Morefield Speicher Bachman’s FAQ about wrongful death claims is intended to provide general guidance for people who have lost a loved one in an accident caused by someone else’s negligence. It’s important to remember that every case is different and not all answers will apply to your claim. Read some of the questions below and for more information, visit our main page about wrongful death. When you’re ready, our attorneys and paralegals are available to talk with you more about your loved one and your loss.
FAQ – Wrongful Death Claims
What is a wrongful death claim?
Wrongful death is defined as a death resulting from the willful or negligent act of another person or persons. If an individual is killed because of the wrongful conduct of another party, the deceased person’s heirs or other beneficiaries have a right to file a wrongful death claim. Wrongful death claims are separate from criminal charges, and neither proceeding influences the other claim.
Who can bring a wrongful death claim?
A claim for wrongful death can be brought by a beneficiary or heir for an intentional or unintentional act that led to a death. The people who are authorized under the law to file a wrongful death claim are determined by their relationship to the deceased, starting with a spouse, then children or parents, then other immediate family members, financial dependents or common law spouse.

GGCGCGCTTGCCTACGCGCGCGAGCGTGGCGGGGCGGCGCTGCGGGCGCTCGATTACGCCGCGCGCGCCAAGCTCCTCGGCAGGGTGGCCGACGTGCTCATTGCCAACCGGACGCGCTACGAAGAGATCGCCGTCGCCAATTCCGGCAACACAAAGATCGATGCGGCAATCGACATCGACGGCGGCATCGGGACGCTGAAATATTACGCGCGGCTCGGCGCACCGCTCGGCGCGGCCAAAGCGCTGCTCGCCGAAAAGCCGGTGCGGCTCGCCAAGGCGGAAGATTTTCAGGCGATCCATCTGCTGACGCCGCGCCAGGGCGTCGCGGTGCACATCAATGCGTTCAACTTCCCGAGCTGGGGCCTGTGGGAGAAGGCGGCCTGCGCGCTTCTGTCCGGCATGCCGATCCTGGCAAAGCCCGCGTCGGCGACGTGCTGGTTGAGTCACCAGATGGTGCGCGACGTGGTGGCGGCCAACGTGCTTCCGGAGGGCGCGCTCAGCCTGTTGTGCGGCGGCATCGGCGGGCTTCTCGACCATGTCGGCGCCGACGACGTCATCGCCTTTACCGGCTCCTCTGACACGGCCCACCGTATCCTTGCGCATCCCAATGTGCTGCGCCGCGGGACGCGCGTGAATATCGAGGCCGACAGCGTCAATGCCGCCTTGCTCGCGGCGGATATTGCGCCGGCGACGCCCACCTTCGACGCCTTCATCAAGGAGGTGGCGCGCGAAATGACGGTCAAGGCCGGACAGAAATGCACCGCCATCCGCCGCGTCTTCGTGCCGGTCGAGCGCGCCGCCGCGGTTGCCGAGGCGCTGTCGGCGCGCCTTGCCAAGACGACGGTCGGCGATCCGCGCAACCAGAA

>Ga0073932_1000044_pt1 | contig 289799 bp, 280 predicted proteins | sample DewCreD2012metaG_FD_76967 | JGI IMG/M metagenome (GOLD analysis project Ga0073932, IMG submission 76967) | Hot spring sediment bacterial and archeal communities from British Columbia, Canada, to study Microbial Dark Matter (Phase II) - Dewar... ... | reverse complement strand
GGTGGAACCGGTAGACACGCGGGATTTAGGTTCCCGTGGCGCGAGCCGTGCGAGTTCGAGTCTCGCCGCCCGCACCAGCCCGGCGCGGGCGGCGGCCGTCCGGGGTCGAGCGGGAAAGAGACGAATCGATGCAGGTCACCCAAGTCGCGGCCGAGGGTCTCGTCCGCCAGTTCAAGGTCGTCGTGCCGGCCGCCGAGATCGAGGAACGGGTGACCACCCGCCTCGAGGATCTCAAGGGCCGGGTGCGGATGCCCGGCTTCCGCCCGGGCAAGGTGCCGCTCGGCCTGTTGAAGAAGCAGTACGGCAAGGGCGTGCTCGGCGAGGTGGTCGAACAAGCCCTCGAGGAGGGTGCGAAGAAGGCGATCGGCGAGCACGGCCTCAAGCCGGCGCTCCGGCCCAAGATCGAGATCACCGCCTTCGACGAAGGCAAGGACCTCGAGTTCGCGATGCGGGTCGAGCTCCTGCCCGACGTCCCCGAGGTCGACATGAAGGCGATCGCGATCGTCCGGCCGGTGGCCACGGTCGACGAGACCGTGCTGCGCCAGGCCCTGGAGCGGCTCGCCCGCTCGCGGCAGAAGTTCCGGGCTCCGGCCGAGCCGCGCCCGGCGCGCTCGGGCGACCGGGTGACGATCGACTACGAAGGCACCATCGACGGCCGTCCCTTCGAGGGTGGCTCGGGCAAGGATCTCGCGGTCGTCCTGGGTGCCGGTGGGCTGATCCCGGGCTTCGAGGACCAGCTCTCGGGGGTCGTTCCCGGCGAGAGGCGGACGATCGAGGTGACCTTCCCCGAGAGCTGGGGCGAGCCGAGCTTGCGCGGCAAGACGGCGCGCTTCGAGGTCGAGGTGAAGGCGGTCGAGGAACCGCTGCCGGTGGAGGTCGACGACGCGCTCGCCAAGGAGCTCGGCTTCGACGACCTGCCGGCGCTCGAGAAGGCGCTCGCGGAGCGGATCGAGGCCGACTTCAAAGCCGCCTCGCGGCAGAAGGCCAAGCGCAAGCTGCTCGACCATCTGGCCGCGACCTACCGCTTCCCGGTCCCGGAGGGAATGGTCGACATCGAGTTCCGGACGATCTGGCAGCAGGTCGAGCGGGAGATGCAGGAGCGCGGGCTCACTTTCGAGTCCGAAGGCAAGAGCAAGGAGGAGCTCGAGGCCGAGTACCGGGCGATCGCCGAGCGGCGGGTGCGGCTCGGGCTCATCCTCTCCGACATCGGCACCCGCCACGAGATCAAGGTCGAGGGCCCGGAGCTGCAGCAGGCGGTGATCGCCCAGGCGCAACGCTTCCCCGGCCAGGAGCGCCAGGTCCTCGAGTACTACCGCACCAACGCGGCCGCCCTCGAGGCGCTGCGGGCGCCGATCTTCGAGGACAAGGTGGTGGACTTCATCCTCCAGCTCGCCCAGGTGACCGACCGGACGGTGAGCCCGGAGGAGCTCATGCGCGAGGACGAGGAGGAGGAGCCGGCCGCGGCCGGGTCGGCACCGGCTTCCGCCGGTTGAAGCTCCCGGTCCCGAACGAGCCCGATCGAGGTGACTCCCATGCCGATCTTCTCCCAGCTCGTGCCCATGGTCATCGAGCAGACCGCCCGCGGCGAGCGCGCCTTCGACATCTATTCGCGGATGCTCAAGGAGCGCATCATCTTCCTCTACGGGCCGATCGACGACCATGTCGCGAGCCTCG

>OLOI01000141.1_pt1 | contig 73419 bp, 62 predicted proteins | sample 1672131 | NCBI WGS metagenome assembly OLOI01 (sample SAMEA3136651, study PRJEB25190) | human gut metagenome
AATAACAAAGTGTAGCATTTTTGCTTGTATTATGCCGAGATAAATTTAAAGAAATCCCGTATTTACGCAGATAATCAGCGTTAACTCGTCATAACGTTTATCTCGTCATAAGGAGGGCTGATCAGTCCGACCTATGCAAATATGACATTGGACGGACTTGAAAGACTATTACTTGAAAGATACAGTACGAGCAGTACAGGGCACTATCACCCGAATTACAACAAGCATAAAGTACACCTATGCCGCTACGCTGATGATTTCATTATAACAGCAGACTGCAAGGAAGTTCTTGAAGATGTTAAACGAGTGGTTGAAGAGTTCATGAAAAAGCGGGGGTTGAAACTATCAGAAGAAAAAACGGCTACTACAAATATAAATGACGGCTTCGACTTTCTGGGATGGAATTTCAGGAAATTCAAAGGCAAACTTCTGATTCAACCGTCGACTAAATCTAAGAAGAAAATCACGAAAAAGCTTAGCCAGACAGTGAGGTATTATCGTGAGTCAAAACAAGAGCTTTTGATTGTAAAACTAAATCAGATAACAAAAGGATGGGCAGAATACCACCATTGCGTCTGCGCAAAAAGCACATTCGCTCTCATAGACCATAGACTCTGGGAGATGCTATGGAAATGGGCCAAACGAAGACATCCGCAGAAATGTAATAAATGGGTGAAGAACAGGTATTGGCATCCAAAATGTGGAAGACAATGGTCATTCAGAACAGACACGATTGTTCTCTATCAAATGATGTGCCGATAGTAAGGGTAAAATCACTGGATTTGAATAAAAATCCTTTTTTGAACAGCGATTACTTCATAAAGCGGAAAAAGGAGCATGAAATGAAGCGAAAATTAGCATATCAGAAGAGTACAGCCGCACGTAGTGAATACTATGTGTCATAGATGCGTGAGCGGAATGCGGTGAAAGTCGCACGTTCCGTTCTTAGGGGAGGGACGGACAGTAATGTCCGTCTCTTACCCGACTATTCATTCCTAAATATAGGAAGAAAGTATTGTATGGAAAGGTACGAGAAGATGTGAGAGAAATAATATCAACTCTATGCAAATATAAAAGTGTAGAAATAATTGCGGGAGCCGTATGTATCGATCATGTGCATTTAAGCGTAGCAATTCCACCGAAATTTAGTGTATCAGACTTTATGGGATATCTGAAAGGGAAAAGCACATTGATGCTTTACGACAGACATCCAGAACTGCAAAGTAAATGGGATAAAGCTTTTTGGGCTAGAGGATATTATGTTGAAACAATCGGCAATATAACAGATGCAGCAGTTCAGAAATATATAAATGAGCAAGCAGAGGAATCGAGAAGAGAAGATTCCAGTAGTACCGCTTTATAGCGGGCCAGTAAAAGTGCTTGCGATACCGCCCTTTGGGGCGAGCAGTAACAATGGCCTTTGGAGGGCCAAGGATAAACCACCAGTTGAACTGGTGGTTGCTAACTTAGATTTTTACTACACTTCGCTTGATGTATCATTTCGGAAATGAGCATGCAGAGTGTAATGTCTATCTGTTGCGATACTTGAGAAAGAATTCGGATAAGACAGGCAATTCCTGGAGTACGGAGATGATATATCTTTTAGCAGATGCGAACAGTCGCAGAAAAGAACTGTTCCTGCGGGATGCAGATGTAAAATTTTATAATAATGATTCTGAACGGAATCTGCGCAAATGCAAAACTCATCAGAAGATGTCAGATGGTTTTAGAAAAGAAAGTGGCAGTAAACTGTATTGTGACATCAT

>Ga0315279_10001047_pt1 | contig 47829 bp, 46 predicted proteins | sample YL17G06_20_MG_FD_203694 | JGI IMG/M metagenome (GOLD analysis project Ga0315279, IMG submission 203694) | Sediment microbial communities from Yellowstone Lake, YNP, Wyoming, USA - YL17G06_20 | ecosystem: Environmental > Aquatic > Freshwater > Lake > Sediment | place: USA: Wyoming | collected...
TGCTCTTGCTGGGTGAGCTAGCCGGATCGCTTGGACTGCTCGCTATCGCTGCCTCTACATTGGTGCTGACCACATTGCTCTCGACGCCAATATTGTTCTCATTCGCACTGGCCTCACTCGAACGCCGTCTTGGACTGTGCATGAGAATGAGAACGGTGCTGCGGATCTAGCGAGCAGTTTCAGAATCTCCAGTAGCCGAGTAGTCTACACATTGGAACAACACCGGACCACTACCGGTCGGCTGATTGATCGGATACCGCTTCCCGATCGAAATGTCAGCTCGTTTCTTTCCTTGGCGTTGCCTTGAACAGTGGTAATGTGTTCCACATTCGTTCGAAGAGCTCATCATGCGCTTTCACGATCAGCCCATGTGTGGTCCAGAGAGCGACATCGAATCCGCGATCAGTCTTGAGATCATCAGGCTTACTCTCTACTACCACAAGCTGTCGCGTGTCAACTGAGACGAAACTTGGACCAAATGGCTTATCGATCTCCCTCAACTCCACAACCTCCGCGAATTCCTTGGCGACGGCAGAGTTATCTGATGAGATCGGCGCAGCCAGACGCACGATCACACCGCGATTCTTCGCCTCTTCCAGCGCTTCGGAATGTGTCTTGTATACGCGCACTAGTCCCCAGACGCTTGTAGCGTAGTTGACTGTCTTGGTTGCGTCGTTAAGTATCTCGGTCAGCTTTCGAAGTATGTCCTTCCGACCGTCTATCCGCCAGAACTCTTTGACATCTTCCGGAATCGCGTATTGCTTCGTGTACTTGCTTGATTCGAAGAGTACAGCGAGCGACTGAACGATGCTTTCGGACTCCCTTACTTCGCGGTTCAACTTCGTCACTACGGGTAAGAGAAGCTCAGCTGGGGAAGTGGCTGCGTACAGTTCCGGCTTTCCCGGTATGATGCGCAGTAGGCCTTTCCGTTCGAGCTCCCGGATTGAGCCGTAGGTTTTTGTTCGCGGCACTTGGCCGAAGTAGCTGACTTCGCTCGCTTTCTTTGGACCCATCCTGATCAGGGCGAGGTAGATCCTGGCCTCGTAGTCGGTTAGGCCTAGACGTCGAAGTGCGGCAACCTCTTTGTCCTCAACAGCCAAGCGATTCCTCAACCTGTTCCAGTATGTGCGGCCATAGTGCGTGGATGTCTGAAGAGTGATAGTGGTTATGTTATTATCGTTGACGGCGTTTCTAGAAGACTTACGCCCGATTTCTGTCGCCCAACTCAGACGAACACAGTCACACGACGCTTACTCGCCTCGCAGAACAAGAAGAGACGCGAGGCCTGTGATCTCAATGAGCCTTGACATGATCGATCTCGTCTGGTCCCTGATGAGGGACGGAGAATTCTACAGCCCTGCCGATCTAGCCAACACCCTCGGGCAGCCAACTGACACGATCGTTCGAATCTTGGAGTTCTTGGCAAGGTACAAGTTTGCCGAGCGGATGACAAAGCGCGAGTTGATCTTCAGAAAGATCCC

What types of damages can be recovered if I file a claim?
If you wish to file a wrongful death case, you will likely be claiming both economic and noneconomic losses. Examples of economic harm or loss include medical bills, funeral expenses, and/or lost income as these are tangible and quantifiable. There is no limit or cap on the recovery of these types of damages.
An example of a noneconomic harm would be “pain and suffering” or “loss of care, comfort or companionship.” Although these harms are often felt more intensely than even the financial harms, they are not tangible harms. It is difficult to put a value on the care and companionship you received from your loved one, or to measure the amount of your pain and suffering. Both Kansas and Missouri laws set limits on the amounts that can be recovered for these losses.
Who decides if a wrongful death settlement is appropriate or adequate?
The short answer is: the Judge. Once the trustee or designated family member and their wrongful death lawyer reach a settlement agreement on financial compensation, it is up to the Kansas or Missouri Court to approve the wrongful death settlement and divide the proceeds among the eligible heirs. In most cases, the heirs agree upon how any money received should be divided, and the Judge simply approves the agreement. But if the heirs cannot agree upon a distribution that is fair to all the eligible heirs, the Judge will schedule an evidentiary hearing to hear testimony, and then decide the amount each eligible heir will receive.